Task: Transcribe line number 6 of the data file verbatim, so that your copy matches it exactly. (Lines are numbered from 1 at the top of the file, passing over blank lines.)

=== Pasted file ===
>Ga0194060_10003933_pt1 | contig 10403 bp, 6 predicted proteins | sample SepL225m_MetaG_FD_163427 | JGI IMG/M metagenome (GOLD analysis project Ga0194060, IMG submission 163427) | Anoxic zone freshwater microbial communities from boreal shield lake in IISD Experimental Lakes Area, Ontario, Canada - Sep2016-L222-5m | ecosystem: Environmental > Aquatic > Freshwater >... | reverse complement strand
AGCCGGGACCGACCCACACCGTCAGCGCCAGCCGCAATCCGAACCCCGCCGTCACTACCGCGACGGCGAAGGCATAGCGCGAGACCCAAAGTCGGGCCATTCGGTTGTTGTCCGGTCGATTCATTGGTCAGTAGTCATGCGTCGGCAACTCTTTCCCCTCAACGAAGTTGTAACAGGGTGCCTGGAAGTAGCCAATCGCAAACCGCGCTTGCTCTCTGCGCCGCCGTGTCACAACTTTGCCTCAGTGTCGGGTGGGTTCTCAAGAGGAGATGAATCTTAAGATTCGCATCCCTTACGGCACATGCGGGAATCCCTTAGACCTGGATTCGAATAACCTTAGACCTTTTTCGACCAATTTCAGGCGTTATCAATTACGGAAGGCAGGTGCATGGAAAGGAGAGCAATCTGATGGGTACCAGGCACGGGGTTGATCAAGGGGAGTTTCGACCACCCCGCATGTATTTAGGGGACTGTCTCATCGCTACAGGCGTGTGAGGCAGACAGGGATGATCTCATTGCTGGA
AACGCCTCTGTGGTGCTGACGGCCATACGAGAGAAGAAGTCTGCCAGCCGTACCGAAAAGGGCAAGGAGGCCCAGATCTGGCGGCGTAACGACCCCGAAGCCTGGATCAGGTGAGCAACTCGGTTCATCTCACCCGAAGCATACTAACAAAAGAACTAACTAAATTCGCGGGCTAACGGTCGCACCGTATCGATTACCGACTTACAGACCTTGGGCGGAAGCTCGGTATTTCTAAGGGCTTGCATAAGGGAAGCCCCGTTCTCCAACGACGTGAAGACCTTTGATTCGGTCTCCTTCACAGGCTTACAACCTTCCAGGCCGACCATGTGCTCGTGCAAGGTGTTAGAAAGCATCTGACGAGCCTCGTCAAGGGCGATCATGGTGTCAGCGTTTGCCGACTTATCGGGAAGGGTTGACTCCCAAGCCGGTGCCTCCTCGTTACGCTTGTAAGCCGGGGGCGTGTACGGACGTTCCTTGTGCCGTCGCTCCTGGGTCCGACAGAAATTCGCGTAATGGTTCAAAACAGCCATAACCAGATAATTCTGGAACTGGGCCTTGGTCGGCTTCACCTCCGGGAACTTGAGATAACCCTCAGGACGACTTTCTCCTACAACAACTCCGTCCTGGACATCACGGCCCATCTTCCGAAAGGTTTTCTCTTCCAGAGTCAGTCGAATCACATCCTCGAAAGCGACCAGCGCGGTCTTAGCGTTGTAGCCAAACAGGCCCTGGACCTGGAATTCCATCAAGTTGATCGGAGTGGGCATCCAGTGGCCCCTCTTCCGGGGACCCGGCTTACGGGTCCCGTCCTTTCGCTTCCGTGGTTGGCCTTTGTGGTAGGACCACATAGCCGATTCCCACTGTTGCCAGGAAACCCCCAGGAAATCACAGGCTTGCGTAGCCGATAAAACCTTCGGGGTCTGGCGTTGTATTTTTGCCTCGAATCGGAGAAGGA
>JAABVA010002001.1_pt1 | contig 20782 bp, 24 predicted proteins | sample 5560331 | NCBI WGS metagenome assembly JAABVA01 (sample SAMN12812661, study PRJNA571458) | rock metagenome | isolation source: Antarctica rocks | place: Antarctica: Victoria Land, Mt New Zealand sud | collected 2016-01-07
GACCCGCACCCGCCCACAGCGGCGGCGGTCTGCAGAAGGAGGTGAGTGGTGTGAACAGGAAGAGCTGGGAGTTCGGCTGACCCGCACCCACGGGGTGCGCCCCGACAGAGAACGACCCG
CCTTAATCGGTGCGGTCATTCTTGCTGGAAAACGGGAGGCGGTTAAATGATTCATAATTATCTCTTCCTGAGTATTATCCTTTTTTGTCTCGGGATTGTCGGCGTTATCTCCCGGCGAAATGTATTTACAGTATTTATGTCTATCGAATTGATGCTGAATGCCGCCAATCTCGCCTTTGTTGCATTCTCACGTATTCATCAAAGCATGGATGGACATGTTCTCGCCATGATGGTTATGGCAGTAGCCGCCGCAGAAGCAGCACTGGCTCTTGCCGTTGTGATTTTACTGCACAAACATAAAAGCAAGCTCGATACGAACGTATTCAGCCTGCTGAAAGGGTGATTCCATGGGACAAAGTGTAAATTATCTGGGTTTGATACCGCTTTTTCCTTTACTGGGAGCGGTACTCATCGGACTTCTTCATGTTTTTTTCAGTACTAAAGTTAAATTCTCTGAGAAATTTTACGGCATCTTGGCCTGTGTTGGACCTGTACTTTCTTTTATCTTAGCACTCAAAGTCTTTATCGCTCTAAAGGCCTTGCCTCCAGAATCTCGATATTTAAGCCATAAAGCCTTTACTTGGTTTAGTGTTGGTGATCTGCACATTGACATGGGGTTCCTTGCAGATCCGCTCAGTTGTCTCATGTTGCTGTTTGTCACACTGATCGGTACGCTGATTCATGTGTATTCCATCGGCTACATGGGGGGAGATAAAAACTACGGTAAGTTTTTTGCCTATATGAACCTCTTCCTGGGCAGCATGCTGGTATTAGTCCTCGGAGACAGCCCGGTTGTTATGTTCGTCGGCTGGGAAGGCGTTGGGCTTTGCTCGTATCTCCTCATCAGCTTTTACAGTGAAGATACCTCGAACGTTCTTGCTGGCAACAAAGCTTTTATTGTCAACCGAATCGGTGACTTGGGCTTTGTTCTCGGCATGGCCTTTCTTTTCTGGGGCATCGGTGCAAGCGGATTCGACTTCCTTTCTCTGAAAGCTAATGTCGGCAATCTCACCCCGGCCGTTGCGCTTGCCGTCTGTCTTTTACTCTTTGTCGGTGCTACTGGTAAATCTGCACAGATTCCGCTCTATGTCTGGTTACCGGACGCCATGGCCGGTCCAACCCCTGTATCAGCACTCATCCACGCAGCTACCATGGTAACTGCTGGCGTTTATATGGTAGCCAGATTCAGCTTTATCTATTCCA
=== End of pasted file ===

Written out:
CCTTAATCGGTGCGGTCATTCTTGCTGGAAAACGGGAGGCGGTTAAATGATTCATAATTATCTCTTCCTGAGTATTATCCTTTTTTGTCTCGGGATTGTCGGCGTTATCTCCCGGCGAAATGTATTTACAGTATTTATGTCTATCGAATTGATGCTGAATGCCGCCAATCTCGCCTTTGTTGCATTCTCACGTATTCATCAAAGCATGGATGGACATGTTCTCGCCATGATGGTTATGGCAGTAGCCGCCGCAGAAGCAGCACTGGCTCTTGCCGTTGTGATTTTACTGCACAAACATAAAAGCAAGCTCGATACGAACGTATTCAGCCTGCTGAAAGGGTGATTCCATGGGACAAAGTGTAAATTATCTGGGTTTGATACCGCTTTTTCCTTTACTGGGAGCGGTACTCATCGGACTTCTTCATGTTTTTTTCAGTACTAAAGTTAAATTCTCTGAGAAATTTTACGGCATCTTGGCCTGTGTTGGACCTGTACTTTCTTTTATCTTAGCACTCAAAGTCTTTATCGCTCTAAAGGCCTTGCCTCCAGAATCTCGATATTTAAGCCATAAAGCCTTTACTTGGTTTAGTGTTGGTGATCTGCACATTGACATGGGGTTCCTTGCAGATCCGCTCAGTTGTCTCATGTTGCTGTTTGTCACACTGATCGGTACGCTGATTCATGTGTATTCCATCGGCTACATGGGGGGAGATAAAAACTACGGTAAGTTTTTTGCCTATATGAACCTCTTCCTGGGCAGCATGCTGGTATTAGTCCTCGGAGACAGCCCGGTTGTTATGTTCGTCGGCTGGGAAGGCGTTGGGCTTTGCTCGTATCTCCTCATCAGCTTTTACAGTGAAGATACCTCGAACGTTCTTGCTGGCAACAAAGCTTTTATTGTCAACCGAATCGGTGACTTGGGCTTTGTTCTCGGCATGGCCTTTCTTTTCTGGGGCATCGGTGCAAGCGGATTCGACTTCCTTTCTCTGAAAGCTAATGTCGGCAATCTCACCCCGGCCGTTGCGCTTGCCGTCTGTCTTTTACTCTTTGTCGGTGCTACTGGTAAATCTGCACAGATTCCGCTCTATGTCTGGTTACCGGACGCCATGGCCGGTCCAACCCCTGTATCAGCACTCATCCACGCAGCTACCATGGTAACTGCTGGCGTTTATATGGTAGCCAGATTCAGCTTTATCTATTCCA